It's a personal choice
Irina Strelnikova/shutterstockThere are many myths about ADHD (attention-deficit hyperactivity disorder), including that kids with ADHD are lazy and disorganized. But there are many factors and feelings to consider before you decide whether to go with ADHD medication for your child. It's a very personal choice, according to Elizabeth Harstad, MD, MPH, a developmental behavioral pediatrician at Boston Children's Hospital and an expert for Understood.org. Before you decide to medicate or not to medicate for your child's ADHD, ask yourself these questions.
Are you confident in the ADHD diagnosis?
Irina Strelnikova/shutterstockJust because your child is hyperactive or has difficulty paying attention doesn't mean your child has ADHD. Make sure your child has had a thorough ADHD evaluation before considering ADHD medication. These are the other conditions often mistaken for ADHD.
Are you familiar with all types of ADHD treatment?
Irina Strelnikova/shutterstockWhile medication is generally the most effective form of treatment for ADHD in children, there are other options, such as behavior therapy or individual counseling, that you may want to consider.
Do you see a significant potential benefit from medication?
Irina Strelnikova/shutterstockWhich aspects of your child's challenges would be helped by ADHD medication? Which would not? You may want to discuss this with the prescriber.
Is your child on other medications that could potentially interfere with new meds?
Irina Strelnikova/shutterstockMake sure you talk to your doctor about how the two medications may interact. These are the signs you're taking too many prescription drugs.
Are you willing to put in the effort required to fine-tune the medication?
Irina Strelnikova/shutterstockIt may take some time and energy to find the right ADHD medication and dosage. Are you prepared for that? (Don't miss these secrets your pharmacist won't tell you.)
Would your child be able to take medication regularly?
Irina Strelnikova/shutterstockYour child will need to not only find the right medication and dosage, but also understand when to take it and how to deal with ADHD medication rebound. Is your child responsible enough to take medication regularly? If not, would you be able to supervise the medication schedule?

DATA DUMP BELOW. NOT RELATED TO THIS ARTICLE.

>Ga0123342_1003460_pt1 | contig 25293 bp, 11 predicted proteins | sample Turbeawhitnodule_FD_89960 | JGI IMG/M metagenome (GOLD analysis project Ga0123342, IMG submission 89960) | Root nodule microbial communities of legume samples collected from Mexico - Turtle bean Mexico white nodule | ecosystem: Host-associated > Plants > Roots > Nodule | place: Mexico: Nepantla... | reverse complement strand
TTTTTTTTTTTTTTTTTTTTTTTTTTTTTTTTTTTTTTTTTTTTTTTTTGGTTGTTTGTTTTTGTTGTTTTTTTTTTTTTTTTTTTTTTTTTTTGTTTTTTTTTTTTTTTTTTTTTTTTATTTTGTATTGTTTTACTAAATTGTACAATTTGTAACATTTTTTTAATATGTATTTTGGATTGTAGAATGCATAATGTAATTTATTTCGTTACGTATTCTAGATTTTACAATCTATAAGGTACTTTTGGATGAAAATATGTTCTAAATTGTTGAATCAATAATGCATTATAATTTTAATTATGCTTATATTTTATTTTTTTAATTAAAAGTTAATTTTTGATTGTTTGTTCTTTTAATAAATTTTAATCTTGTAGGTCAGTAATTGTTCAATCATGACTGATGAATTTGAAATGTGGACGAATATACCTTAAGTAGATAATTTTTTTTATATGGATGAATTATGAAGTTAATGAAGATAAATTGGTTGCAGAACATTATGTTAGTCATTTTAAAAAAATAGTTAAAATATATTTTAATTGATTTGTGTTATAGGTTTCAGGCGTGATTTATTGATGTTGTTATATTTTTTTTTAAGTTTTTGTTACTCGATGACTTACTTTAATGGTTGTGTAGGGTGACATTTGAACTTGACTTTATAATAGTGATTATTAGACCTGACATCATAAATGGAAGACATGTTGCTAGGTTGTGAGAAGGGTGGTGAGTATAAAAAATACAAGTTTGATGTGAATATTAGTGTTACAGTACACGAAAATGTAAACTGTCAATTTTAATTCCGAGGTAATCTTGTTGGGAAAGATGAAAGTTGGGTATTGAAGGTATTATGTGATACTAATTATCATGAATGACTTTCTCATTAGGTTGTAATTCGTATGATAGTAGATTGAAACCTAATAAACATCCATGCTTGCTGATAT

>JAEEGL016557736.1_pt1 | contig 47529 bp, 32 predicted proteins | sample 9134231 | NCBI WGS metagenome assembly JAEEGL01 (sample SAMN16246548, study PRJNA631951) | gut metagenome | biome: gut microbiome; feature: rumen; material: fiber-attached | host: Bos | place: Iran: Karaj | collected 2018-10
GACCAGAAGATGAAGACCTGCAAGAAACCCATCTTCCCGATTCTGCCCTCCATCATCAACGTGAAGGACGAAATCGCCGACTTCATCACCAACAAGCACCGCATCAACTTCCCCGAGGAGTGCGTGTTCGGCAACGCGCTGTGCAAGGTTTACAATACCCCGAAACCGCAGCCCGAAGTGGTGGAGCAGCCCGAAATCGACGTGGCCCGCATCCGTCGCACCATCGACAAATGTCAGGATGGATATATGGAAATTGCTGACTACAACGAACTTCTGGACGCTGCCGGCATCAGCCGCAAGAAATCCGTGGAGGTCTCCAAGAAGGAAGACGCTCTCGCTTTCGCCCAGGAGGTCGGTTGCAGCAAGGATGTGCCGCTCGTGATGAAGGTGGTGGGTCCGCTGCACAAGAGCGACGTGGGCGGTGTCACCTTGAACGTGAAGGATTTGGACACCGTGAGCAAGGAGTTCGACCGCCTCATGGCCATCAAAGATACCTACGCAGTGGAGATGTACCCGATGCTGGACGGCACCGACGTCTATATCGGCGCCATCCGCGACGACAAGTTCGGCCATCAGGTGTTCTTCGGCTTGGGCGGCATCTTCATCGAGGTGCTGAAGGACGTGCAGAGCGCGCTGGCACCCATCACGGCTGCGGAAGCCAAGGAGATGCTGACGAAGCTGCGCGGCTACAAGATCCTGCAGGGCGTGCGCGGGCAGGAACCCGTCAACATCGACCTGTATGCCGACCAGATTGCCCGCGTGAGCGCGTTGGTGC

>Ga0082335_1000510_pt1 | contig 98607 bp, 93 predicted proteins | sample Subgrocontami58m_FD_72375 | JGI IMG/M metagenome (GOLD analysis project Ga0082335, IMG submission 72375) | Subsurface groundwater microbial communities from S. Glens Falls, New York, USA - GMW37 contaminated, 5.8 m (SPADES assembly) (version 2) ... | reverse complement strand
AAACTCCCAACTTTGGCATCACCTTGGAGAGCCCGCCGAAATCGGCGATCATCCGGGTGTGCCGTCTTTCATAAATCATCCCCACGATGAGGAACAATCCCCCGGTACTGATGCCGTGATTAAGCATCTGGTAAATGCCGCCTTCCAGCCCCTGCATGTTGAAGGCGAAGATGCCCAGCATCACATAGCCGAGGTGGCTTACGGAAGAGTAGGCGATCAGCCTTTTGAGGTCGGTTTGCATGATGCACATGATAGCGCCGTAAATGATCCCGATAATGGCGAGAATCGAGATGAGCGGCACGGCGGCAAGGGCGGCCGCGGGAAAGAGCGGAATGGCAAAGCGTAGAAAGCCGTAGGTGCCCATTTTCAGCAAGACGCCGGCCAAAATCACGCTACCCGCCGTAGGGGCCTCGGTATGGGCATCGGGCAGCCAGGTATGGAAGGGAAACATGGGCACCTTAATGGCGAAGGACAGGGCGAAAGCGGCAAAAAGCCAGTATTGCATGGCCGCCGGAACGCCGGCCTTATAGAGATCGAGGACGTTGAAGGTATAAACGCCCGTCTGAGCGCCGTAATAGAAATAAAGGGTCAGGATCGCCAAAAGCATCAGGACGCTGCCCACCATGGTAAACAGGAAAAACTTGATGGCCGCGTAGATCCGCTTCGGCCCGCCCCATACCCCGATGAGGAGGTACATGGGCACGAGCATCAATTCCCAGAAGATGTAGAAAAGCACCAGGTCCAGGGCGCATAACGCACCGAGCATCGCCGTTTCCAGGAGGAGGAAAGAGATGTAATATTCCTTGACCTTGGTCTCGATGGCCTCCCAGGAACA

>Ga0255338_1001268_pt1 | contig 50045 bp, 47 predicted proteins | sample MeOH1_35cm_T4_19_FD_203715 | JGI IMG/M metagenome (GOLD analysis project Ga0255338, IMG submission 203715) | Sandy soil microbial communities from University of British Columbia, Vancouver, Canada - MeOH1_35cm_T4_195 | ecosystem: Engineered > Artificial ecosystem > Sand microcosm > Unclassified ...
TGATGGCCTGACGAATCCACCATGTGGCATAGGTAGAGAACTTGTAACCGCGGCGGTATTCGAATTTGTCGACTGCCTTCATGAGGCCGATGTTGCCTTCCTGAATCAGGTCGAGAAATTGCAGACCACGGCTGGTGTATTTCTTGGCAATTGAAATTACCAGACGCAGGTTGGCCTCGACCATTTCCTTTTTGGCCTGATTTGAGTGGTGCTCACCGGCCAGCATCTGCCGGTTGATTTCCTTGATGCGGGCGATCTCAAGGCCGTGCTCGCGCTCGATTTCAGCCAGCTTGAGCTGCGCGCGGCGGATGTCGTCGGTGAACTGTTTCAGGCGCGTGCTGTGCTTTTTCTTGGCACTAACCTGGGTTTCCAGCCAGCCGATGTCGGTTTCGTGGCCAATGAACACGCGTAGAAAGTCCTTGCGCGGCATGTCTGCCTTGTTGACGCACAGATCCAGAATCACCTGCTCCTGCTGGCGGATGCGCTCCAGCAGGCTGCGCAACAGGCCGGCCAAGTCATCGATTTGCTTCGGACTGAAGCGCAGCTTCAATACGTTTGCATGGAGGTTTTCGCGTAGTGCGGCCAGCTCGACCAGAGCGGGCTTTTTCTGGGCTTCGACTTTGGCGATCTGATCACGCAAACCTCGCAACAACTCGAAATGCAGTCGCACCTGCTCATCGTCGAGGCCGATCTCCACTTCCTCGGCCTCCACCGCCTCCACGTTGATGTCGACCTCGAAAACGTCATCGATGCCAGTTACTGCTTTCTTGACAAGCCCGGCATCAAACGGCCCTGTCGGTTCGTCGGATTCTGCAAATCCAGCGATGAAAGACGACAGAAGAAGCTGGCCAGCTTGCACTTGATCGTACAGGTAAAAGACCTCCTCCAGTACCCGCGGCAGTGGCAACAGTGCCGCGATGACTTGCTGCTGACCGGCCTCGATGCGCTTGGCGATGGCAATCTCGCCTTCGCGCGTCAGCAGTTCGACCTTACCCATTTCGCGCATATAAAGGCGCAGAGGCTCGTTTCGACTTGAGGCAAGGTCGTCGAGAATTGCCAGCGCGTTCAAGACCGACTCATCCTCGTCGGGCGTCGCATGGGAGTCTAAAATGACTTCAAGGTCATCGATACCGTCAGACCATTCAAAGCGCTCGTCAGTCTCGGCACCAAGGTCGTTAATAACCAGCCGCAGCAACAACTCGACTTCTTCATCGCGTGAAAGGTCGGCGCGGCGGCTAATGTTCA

Are you prepared for the possible side effects of medication?
Irina Strelnikova/shutterstockAll medications can have side effects. Talk to your prescriber about what to expect. In the case of ADHD medication, side effects may be different depending on whether your child tries a stimulant or non-stimulant medication. Be aware that these side effects may go away on their own after a few days. If they don't, talk to your doctor about how to adjust the medication or the dosage as needed.
Does your child understand the risks of ADHD medication misuse?
Irina Strelnikova/shutterstockSome kids may unintentionally misuse ADHD medication. Other kids may deliberately take a higher dosage than what is prescribed or "share" medication in school or at a party. Make sure your child understands the responsibility and the seriousness that comes with taking ADHD medication. Misuse can lead to abuse and even addiction in rare cases.
Do you have a plan in place for how to handle medication vacations?
Irina Strelnikova/shutterstockDo you plan to have your child take ADHD medications 365 days a year? Would you take a break over the weekend, during the summer or when you go on a family vacation? For some kids a "drug holiday" is a good idea. For others it's not.